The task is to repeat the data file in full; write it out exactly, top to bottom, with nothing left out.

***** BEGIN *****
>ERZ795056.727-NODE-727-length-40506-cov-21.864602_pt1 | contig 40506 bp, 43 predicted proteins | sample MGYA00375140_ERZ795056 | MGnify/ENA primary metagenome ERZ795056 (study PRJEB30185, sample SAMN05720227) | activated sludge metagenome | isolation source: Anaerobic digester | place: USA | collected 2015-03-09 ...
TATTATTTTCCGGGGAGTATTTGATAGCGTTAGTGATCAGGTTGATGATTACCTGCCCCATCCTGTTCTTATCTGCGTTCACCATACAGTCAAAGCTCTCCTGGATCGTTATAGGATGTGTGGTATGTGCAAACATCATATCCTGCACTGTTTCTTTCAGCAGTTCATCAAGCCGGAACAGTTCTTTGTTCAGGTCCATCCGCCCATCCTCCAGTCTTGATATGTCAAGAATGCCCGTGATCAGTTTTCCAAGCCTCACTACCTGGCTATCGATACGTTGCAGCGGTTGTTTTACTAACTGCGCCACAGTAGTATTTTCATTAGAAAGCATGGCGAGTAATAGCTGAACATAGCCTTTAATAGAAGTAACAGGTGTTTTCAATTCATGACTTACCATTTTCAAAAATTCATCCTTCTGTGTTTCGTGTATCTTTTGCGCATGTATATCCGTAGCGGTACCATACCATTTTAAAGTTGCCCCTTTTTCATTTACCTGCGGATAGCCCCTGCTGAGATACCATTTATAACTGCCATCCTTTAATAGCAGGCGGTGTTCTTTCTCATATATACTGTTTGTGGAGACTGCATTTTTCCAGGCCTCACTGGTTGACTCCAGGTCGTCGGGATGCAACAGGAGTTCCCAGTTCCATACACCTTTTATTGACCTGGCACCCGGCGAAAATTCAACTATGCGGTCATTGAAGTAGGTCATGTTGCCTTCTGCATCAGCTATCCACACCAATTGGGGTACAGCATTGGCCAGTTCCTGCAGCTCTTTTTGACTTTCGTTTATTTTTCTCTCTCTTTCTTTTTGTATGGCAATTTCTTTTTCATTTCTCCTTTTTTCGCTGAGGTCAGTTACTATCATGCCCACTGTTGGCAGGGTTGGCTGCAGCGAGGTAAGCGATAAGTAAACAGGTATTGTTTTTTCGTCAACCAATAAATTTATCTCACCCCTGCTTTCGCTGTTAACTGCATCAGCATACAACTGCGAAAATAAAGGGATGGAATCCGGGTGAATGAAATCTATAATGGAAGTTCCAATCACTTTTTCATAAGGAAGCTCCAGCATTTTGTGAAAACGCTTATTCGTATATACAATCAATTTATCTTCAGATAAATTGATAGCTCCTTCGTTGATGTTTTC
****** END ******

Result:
>ERZ795056.727-NODE-727-length-40506-cov-21.864602_pt1 | contig 40506 bp, 43 predicted proteins | sample MGYA00375140_ERZ795056 | MGnify/ENA primary metagenome ERZ795056 (study PRJEB30185, sample SAMN05720227) | activated sludge metagenome | isolation source: Anaerobic digester | place: USA | collected 2015-03-09 ...
TATTATTTTCCGGGGAGTATTTGATAGCGTTAGTGATCAGGTTGATGATTACCTGCCCCATCCTGTTCTTATCTGCGTTCACCATACAGTCAAAGCTCTCCTGGATCGTTATAGGATGTGTGGTATGTGCAAACATCATATCCTGCACTGTTTCTTTCAGCAGTTCATCAAGCCGGAACAGTTCTTTGTTCAGGTCCATCCGCCCATCCTCCAGTCTTGATATGTCAAGAATGCCCGTGATCAGTTTTCCAAGCCTCACTACCTGGCTATCGATACGTTGCAGCGGTTGTTTTACTAACTGCGCCACAGTAGTATTTTCATTAGAAAGCATGGCGAGTAATAGCTGAACATAGCCTTTAATAGAAGTAACAGGTGTTTTCAATTCATGACTTACCATTTTCAAAAATTCATCCTTCTGTGTTTCGTGTATCTTTTGCGCATGTATATCCGTAGCGGTACCATACCATTTTAAAGTTGCCCCTTTTTCATTTACCTGCGGATAGCCCCTGCTGAGATACCATTTATAACTGCCATCCTTTAATAGCAGGCGGTGTTCTTTCTCATATATACTGTTTGTGGAGACTGCATTTTTCCAGGCCTCACTGGTTGACTCCAGGTCGTCGGGATGCAACAGGAGTTCCCAGTTCCATACACCTTTTATTGACCTGGCACCCGGCGAAAATTCAACTATGCGGTCATTGAAGTAGGTCATGTTGCCTTCTGCATCAGCTATCCACACCAATTGGGGTACAGCATTGGCCAGTTCCTGCAGCTCTTTTTGACTTTCGTTTATTTTTCTCTCTCTTTCTTTTTGTATGGCAATTTCTTTTTCATTTCTCCTTTTTTCGCTGAGGTCAGTTACTATCATGCCCACTGTTGGCAGGGTTGGCTGCAGCGAGGTAAGCGATAAGTAAACAGGTATTGTTTTTTCGTCAACCAATAAATTTATCTCACCCCTGCTTTCGCTGTTAACTGCATCAGCATACAACTGCGAAAATAAAGGGATGGAATCCGGGTGAATGAAATCTATAATGGAAGTTCCAATCACTTTTTCATAAGGAAGCTCCAGCATTTTGTGAAAACGCTTATTCGTATATACAATCAATTTATCTTCAGATAAATTGATAGCTCCTTCGTTGATGTTTTC